Courts and legal disputes are dangerous business in the Caribbean
submitted by Gary M. Further editing by Robert.
Folks who have lived all their lives in the UK or the USA do not understand what it means to be involved in a legal dispute or criminal trial in any Caribbean, Central or South American country. The reality is this: involvement with the courts can be dangerous business. Even minor disputes can produce threats, beatings or worse. That is generally not the way it is in the USA and UK, but in small island nations it is not unheard of for legal arguments to be put forward through cricket bats or Molotov cocktails in the dark of night.
And just because a person is in a legal dispute with the government is no guarantee of safety. Some say with good reason “Sue de guvment. Trouble for you!“
Where does this disrespect for law and the courts come from in the Caribbean?
There are many theories about why legal fights are so dangerous in the Caribbean, but one of the contributing factors must be that those in power are themselves no respecters of law or the courts, and the populace learns from its leaders. Those in power do what they want to do with little regard for the law. In Barbados, successive governments have long shown that the law is a weapon to be used or ignored as convenient. If the courts don’t do what the government says, no problem – the political elites send in the military to overrule the courts or have a family member fired from a government job. ‘Might is right’ is the message.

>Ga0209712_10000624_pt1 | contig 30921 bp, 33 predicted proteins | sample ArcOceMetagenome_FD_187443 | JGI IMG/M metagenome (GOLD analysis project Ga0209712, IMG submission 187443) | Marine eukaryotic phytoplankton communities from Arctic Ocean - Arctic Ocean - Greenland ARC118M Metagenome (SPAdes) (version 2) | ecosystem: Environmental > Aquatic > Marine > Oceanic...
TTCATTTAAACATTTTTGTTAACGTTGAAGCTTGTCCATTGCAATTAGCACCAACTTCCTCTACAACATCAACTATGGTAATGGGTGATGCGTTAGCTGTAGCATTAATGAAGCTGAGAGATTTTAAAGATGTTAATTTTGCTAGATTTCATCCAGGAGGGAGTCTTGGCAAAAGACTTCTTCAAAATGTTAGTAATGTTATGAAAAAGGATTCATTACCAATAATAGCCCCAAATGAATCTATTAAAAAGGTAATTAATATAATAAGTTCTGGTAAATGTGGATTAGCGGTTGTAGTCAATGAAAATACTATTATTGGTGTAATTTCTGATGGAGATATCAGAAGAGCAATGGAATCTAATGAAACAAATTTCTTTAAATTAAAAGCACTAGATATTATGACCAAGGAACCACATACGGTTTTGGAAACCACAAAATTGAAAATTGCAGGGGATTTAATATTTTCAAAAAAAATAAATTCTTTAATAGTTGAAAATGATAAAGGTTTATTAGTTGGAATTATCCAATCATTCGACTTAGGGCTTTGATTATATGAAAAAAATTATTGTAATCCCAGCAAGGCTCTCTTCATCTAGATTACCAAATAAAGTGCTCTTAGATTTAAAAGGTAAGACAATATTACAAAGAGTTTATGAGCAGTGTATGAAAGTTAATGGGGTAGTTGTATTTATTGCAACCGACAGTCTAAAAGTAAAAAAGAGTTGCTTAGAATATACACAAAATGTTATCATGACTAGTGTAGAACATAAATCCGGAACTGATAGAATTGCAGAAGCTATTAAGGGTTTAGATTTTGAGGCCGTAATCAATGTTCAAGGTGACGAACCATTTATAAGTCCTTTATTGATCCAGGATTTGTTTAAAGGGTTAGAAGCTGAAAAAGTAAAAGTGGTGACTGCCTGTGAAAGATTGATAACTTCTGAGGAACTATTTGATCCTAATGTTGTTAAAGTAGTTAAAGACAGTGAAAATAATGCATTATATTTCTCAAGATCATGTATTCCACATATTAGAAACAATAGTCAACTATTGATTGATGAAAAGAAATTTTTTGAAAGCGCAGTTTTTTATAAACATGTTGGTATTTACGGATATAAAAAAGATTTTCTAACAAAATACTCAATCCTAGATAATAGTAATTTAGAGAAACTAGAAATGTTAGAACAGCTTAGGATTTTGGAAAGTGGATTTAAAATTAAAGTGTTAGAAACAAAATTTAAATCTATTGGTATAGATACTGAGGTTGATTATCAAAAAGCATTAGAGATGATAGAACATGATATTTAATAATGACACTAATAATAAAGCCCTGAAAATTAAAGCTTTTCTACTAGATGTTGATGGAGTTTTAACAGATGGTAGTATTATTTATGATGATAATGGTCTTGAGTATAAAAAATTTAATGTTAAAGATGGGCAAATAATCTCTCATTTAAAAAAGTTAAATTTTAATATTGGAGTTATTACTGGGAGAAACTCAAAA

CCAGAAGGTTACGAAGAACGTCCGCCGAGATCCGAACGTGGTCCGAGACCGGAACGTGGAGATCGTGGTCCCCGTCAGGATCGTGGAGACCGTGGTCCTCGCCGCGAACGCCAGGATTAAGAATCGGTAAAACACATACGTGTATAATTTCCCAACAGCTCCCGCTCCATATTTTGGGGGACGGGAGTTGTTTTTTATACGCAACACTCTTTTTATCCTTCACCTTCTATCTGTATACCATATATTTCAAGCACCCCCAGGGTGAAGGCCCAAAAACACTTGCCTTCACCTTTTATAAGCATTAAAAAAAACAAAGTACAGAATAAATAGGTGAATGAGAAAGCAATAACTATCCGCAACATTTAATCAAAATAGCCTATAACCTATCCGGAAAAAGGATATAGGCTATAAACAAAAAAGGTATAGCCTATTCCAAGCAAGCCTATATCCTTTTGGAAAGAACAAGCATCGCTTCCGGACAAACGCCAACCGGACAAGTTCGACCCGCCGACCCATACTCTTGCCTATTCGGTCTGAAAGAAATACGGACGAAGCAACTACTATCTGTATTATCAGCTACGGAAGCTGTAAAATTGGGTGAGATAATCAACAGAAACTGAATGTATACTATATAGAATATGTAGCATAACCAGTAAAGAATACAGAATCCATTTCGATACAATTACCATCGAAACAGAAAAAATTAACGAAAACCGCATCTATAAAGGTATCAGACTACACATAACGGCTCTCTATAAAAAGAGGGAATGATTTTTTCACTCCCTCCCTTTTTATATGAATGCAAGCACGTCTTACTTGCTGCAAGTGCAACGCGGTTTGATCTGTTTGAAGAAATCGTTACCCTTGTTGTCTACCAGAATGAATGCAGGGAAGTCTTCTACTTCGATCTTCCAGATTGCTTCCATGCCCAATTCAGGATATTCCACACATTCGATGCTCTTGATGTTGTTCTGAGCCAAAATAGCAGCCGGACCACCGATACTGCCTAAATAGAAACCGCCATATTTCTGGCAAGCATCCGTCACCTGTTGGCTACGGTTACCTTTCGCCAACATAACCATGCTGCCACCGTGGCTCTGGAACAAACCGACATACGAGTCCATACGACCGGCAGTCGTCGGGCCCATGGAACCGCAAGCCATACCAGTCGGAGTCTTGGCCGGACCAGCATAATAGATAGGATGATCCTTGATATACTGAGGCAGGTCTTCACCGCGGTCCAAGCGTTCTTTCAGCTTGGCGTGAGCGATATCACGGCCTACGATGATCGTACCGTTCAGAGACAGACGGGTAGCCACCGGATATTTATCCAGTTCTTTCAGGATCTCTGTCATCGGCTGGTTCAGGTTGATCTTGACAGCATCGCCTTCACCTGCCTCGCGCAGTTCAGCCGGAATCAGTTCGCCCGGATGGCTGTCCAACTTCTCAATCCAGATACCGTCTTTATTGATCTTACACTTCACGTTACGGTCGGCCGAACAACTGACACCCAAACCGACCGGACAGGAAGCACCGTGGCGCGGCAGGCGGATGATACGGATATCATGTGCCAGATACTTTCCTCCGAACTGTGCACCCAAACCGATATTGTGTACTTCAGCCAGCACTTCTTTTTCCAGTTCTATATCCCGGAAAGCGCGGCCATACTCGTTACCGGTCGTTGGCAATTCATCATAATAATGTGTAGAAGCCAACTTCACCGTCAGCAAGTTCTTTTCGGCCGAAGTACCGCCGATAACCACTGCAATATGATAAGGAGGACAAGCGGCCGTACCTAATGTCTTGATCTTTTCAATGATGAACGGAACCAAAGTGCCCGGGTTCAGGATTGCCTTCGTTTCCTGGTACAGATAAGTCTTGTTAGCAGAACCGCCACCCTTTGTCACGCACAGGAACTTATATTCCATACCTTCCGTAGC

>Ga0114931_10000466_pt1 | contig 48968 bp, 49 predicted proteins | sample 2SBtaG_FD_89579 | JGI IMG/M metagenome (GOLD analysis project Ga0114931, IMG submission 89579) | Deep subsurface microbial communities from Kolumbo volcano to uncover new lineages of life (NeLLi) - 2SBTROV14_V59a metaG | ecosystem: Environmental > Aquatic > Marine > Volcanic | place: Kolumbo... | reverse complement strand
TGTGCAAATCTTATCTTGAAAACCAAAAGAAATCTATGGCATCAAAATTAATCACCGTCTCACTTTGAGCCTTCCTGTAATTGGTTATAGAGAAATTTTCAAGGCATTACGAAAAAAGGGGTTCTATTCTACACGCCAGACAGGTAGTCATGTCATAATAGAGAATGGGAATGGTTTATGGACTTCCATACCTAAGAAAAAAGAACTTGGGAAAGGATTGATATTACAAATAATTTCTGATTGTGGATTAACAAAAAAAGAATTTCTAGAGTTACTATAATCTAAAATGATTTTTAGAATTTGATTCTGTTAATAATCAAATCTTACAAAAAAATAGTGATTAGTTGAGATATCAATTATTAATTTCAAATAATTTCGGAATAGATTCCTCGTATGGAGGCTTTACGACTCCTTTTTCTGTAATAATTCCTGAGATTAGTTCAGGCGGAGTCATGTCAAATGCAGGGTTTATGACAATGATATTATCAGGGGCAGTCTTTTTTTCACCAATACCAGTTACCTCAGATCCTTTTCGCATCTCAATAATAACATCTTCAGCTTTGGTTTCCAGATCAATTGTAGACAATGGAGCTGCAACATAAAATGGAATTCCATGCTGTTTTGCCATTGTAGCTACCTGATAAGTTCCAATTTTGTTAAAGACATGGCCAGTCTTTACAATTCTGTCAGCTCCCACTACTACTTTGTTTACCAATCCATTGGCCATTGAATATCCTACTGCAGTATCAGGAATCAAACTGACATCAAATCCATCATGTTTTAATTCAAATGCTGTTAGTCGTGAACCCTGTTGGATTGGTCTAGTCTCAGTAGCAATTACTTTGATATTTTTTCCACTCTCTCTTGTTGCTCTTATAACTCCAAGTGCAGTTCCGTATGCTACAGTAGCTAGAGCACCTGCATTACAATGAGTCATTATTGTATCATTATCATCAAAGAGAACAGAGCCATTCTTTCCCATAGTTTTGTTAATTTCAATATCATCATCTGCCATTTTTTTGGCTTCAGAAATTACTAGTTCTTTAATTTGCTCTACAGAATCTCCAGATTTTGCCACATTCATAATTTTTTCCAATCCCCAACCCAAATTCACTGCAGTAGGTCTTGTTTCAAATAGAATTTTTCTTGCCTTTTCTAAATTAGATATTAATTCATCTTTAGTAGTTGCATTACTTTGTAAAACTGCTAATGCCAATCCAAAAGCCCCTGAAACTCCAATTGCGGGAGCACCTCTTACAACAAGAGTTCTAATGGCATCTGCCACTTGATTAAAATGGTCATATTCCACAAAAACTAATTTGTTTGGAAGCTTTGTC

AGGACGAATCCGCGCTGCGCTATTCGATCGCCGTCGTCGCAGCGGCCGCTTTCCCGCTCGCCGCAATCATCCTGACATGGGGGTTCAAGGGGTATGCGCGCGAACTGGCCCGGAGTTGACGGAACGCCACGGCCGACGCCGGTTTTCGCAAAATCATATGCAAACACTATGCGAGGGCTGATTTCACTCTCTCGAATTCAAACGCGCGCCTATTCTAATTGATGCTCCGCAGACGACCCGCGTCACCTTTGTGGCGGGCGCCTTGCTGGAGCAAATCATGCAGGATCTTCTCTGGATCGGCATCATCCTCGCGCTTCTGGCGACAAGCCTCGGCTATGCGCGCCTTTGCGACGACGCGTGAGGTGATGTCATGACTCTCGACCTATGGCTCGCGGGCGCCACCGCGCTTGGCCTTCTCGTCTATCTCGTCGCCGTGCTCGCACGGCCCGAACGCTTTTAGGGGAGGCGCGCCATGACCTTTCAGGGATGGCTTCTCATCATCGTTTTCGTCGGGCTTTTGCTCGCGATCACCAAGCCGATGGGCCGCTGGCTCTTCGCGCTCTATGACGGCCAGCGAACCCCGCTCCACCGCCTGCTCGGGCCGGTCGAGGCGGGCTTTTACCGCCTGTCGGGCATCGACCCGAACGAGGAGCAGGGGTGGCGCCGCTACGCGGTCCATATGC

‘Rule of Law’ is usually nothing more than a hollow phrase in small island nations where the power cabals have been deeply entrenched for generations. In Barbados ‘power cabals’ used to mean the white plantation class – but for at least three decades those with real control, authority and power have been the political elites. Sure, the plantation class still has money and influence, but it is the political elites who wield the power of government to make money for themselves, award government contracts, allow all manner of self-serving exceptions to laws.
To further their interests the political elites so obviously stack and control the courts. If you go before the court, the judge is just as likely to be the cousin of your adversary or an old political rival – perhaps even the former Attorney General or Minister of this and that.
Justice and Courts are different here in Barbados and throughout the Caribbean. The murder of Special Prosecutor Dana Seetahal is at its core, only one more incident in a long, long list.